More recently more young people are known to have high blood pressure. Blood pressure which is known as the ‘force’ that keeps the blood moving around the body through your arteries once it has been pumped from your heart are not well monitored by young individuals.
Blood pressure numbers and readings give information on how hard your heart is working and are an important part of a general health assessment. Checking ones blood pressure helps us know if it is either on the high (high blood pressure also known as hypertension) or low side (low blood pressure also known as hypotension). Your health professional will determine your ideal blood pressure goal based on your individual circumstances (including age, medical and family history and medicines).
Causes of High Blood Pressure or Hypertension?
There are basically two reasons why one might have high blood pressure (risk factors);
- Risk factors that are usually beyond the control of an individual: These include your age, ethnic background, or family history of high blood pressure or other cardiovascular disease.
- Risk factors that can be controlled: These risk factors for developing high blood pressure that you can be controlled or changed. These include
– drinking alcohol excessively,
– not being physically active, and
– eating more junk, processed foods and less healthy meals.
To manage high blood pressure, you need to firstly make sure you’re aware of the condition you are in- Measure your Blood Pressure more frequently after which your health professional can then recommend that you either:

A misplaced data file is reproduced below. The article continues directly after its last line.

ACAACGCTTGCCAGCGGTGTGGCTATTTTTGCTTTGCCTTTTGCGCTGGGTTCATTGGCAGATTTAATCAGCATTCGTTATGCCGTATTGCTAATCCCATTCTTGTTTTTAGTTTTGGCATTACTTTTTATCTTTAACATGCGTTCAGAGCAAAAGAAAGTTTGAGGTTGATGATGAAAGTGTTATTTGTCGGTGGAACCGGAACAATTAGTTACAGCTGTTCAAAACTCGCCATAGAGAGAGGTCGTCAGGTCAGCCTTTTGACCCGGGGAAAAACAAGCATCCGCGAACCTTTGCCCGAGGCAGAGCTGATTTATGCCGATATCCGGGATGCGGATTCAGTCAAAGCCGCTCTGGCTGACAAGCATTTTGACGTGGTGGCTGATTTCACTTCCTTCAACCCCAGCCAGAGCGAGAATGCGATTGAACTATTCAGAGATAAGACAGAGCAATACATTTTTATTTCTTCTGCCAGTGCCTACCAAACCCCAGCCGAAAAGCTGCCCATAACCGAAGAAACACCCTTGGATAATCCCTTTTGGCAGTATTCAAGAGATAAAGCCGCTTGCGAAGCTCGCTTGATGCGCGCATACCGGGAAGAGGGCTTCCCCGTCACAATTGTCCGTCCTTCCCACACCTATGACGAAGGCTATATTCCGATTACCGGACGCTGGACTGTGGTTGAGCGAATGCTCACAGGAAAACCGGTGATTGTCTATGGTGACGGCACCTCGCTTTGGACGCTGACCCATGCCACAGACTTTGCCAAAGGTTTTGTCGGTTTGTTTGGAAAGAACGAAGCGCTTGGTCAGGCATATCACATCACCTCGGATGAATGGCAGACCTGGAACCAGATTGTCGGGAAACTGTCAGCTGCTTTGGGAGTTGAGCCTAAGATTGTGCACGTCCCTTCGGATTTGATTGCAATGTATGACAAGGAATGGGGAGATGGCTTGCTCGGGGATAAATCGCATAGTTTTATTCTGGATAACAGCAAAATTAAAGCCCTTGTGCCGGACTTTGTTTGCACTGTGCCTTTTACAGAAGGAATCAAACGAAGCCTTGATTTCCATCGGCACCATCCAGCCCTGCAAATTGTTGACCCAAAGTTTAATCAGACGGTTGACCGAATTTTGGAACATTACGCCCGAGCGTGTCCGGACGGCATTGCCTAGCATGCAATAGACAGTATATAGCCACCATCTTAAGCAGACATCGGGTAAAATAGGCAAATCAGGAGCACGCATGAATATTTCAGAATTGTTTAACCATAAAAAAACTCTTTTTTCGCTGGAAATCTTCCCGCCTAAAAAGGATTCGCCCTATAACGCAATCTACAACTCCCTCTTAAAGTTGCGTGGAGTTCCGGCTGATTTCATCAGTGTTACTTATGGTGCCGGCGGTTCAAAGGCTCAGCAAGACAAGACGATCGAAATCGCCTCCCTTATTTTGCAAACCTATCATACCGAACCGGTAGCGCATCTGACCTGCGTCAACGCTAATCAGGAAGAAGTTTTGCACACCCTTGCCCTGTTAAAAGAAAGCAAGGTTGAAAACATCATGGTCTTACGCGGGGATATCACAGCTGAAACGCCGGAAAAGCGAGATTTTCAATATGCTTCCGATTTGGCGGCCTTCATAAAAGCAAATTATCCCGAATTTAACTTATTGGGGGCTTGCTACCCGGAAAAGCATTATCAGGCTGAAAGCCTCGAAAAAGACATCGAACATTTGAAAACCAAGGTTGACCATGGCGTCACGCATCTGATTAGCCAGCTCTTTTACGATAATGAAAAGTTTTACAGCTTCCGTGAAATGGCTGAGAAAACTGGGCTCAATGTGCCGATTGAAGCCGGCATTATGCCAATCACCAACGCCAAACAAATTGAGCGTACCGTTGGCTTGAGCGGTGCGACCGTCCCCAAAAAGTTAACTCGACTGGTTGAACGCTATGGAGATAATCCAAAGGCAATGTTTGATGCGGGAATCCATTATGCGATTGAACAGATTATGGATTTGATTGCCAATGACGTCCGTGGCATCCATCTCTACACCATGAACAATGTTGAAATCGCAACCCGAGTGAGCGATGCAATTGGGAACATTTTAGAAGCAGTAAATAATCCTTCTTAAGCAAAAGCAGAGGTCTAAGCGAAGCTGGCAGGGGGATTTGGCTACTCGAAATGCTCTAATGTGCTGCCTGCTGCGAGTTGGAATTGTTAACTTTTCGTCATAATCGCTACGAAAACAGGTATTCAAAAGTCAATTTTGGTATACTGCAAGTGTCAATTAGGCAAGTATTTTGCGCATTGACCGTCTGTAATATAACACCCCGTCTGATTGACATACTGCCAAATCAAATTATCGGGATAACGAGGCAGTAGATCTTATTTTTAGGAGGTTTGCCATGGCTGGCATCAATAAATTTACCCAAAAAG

- Take blood pressure managing medicines: The medicines should be reducing your blood pressure and, therefore, your risk of stroke, heart and kidney disease. Do not stop taking your medicine, even if you feel better. If you have side effects, talk to your doctor first before stopping any medicines you have been prescribed. There are many different types of medicine you and your doctor can try that will control your blood pressure and minimize the risk of side effects.
- Live a positive healthy lifestyle:
This can significantly lower your blood pressure and reduce your risk of developing cardiovascular disease. E.g. if you stop smoking, within two years you can reduce your risk of having a heart attack or stroke.
Other lifestyle changes such as eating a healthier diet, drinking less alcohol, exercising more and losing weight if you are overweight will help reduce your blood pressure.
High blood pressure is typically symptomless, can quietly damage blood vessels and leads to serious health problems. While there is no cure for high blood pressure, it is important for patients to take steps that matter, such as making effective lifestyle changes and taking BP-lowering medications as prescribed by their physicians. Get in touch with our specialists if you are experiencing any chronic heart conditions
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